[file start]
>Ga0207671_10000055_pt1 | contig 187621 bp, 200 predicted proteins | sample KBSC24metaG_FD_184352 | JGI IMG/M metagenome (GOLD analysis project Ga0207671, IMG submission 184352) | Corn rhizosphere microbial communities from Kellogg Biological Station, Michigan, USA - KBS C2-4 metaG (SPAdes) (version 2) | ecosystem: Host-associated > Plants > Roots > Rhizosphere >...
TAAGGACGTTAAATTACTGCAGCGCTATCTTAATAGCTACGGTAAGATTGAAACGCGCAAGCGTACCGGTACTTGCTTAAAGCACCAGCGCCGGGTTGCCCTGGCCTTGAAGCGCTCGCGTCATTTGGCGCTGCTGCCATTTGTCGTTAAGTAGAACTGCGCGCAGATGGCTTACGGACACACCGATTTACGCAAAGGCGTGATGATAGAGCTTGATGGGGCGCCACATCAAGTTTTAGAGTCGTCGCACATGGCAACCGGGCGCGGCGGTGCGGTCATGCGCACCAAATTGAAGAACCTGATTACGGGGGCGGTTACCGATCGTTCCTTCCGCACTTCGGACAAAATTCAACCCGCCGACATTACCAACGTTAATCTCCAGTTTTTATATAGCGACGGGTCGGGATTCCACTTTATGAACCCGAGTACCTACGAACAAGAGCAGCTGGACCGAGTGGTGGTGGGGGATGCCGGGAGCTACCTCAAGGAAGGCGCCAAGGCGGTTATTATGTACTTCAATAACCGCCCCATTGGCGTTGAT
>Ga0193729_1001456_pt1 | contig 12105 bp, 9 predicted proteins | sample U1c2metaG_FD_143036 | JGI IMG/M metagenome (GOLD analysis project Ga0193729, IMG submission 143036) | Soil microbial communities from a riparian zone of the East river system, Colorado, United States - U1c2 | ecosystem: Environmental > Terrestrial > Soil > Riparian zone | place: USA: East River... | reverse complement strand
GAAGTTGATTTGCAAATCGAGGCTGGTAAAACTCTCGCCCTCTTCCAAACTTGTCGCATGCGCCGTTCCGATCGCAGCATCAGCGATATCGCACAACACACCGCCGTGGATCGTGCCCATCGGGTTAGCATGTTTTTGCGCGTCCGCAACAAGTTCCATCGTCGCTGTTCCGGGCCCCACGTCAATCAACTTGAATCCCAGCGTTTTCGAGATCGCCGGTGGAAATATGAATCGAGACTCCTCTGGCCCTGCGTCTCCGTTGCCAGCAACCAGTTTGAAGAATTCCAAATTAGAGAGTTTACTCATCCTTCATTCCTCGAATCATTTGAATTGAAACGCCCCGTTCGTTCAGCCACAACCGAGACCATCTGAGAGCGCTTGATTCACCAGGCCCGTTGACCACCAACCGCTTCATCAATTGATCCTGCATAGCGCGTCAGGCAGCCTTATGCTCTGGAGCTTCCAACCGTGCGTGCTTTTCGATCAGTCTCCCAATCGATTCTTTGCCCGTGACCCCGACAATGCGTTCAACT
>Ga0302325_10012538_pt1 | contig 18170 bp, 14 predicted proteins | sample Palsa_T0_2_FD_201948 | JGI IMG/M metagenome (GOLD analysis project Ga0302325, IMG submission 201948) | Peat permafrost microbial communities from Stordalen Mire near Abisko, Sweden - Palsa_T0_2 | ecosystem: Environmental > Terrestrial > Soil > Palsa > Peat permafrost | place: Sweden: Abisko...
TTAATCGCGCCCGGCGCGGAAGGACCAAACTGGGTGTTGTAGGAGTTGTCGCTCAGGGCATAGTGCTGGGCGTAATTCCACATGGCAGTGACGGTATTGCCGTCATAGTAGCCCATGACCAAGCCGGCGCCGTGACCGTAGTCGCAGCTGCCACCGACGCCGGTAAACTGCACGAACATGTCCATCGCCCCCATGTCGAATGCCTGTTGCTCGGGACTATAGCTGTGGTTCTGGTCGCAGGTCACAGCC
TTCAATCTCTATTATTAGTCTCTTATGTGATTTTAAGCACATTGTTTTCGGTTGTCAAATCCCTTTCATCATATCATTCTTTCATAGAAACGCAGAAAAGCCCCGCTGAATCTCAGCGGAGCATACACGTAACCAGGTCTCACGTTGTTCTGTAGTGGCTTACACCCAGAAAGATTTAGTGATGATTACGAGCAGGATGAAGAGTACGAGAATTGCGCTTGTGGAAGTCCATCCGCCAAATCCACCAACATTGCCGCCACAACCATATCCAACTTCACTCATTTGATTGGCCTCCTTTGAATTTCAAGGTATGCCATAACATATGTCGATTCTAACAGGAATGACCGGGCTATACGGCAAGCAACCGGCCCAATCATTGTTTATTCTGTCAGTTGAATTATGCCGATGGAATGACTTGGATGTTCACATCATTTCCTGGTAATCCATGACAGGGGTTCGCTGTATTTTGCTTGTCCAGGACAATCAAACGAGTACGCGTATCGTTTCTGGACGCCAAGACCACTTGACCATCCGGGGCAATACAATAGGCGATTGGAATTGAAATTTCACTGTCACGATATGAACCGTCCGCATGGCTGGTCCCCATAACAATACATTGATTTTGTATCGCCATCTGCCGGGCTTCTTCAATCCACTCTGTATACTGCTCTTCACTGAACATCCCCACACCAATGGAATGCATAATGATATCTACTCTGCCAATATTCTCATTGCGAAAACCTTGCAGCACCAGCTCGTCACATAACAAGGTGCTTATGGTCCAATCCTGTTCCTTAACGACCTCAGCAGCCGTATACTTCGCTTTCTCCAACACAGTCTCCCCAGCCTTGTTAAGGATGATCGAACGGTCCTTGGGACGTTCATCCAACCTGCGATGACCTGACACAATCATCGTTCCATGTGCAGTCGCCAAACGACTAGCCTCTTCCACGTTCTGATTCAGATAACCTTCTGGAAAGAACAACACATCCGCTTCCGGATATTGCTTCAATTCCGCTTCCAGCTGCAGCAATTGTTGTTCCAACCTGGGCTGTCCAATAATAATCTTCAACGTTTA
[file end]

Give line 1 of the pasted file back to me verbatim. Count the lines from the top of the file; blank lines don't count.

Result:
>Ga0207671_10000055_pt1 | contig 187621 bp, 200 predicted proteins | sample KBSC24metaG_FD_184352 | JGI IMG/M metagenome (GOLD analysis project Ga0207671, IMG submission 184352) | Corn rhizosphere microbial communities from Kellogg Biological Station, Michigan, USA - KBS C2-4 metaG (SPAdes) (version 2) | ecosystem: Host-associated > Plants > Roots > Rhizosphere >...